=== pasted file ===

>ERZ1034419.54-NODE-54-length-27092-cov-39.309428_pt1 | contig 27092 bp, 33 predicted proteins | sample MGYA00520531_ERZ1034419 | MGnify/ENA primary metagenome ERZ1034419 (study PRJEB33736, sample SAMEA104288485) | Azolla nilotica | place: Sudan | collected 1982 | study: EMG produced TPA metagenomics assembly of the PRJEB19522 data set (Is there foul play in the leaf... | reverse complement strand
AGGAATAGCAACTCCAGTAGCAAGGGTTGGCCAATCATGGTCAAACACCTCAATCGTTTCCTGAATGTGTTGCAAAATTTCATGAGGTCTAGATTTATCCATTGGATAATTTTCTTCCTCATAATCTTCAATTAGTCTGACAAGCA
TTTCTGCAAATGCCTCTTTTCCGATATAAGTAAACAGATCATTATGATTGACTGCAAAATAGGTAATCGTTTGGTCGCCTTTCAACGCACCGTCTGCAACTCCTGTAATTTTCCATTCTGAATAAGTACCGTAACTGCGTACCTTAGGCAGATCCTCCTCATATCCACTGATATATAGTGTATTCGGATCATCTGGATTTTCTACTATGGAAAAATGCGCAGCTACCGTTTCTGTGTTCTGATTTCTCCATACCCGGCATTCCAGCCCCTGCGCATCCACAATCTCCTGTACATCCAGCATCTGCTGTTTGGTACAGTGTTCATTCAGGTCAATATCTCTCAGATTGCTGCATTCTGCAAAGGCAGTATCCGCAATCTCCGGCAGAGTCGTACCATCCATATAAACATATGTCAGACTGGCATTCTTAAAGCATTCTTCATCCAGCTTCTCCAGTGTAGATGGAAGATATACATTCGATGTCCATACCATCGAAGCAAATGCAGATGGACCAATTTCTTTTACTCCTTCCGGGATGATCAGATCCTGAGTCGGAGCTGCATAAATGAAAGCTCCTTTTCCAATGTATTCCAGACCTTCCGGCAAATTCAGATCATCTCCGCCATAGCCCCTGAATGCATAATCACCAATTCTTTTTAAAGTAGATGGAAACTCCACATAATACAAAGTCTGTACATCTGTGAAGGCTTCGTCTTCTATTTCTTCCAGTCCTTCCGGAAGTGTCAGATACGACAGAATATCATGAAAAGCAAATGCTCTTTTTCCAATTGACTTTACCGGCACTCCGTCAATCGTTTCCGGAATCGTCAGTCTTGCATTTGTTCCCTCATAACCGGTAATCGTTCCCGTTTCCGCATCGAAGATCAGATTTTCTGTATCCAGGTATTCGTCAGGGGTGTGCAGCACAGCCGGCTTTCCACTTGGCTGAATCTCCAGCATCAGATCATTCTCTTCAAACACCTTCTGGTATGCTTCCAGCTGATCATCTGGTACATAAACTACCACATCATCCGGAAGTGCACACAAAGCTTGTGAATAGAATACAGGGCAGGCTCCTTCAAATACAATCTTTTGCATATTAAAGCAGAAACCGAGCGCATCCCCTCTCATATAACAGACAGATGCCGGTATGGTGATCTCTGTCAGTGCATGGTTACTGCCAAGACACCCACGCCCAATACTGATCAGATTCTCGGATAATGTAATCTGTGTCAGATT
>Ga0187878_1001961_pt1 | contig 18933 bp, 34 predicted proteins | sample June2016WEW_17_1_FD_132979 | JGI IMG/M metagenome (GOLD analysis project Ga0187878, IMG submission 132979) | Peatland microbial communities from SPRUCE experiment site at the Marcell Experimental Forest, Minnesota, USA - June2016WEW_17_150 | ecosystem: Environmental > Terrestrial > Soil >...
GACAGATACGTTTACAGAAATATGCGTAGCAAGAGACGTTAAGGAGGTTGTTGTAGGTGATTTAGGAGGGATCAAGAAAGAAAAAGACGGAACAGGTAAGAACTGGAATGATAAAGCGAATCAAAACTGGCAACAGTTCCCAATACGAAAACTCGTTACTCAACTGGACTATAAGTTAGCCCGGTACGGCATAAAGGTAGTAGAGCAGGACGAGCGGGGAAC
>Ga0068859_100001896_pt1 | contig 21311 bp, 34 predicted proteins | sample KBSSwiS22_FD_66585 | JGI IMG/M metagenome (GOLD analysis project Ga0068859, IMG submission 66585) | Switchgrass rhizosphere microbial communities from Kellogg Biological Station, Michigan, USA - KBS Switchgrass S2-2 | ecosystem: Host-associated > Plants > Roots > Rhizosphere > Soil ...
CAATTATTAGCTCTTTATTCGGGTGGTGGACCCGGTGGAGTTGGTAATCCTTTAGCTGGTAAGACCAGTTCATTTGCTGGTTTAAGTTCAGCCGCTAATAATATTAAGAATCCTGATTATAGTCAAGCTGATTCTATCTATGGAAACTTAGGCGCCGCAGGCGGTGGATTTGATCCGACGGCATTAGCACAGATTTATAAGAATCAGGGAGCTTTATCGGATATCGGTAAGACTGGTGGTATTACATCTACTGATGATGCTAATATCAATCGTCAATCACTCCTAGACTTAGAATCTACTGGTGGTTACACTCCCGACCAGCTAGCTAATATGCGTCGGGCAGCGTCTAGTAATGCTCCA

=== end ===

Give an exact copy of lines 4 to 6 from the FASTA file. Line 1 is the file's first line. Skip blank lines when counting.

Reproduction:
>Ga0187878_1001961_pt1 | contig 18933 bp, 34 predicted proteins | sample June2016WEW_17_1_FD_132979 | JGI IMG/M metagenome (GOLD analysis project Ga0187878, IMG submission 132979) | Peatland microbial communities from SPRUCE experiment site at the Marcell Experimental Forest, Minnesota, USA - June2016WEW_17_150 | ecosystem: Environmental > Terrestrial > Soil >...
GACAGATACGTTTACAGAAATATGCGTAGCAAGAGACGTTAAGGAGGTTGTTGTAGGTGATTTAGGAGGGATCAAGAAAGAAAAAGACGGAACAGGTAAGAACTGGAATGATAAAGCGAATCAAAACTGGCAACAGTTCCCAATACGAAAACTCGTTACTCAACTGGACTATAAGTTAGCCCGGTACGGCATAAAGGTAGTAGAGCAGGACGAGCGGGGAAC
>Ga0068859_100001896_pt1 | contig 21311 bp, 34 predicted proteins | sample KBSSwiS22_FD_66585 | JGI IMG/M metagenome (GOLD analysis project Ga0068859, IMG submission 66585) | Switchgrass rhizosphere microbial communities from Kellogg Biological Station, Michigan, USA - KBS Switchgrass S2-2 | ecosystem: Host-associated > Plants > Roots > Rhizosphere > Soil ...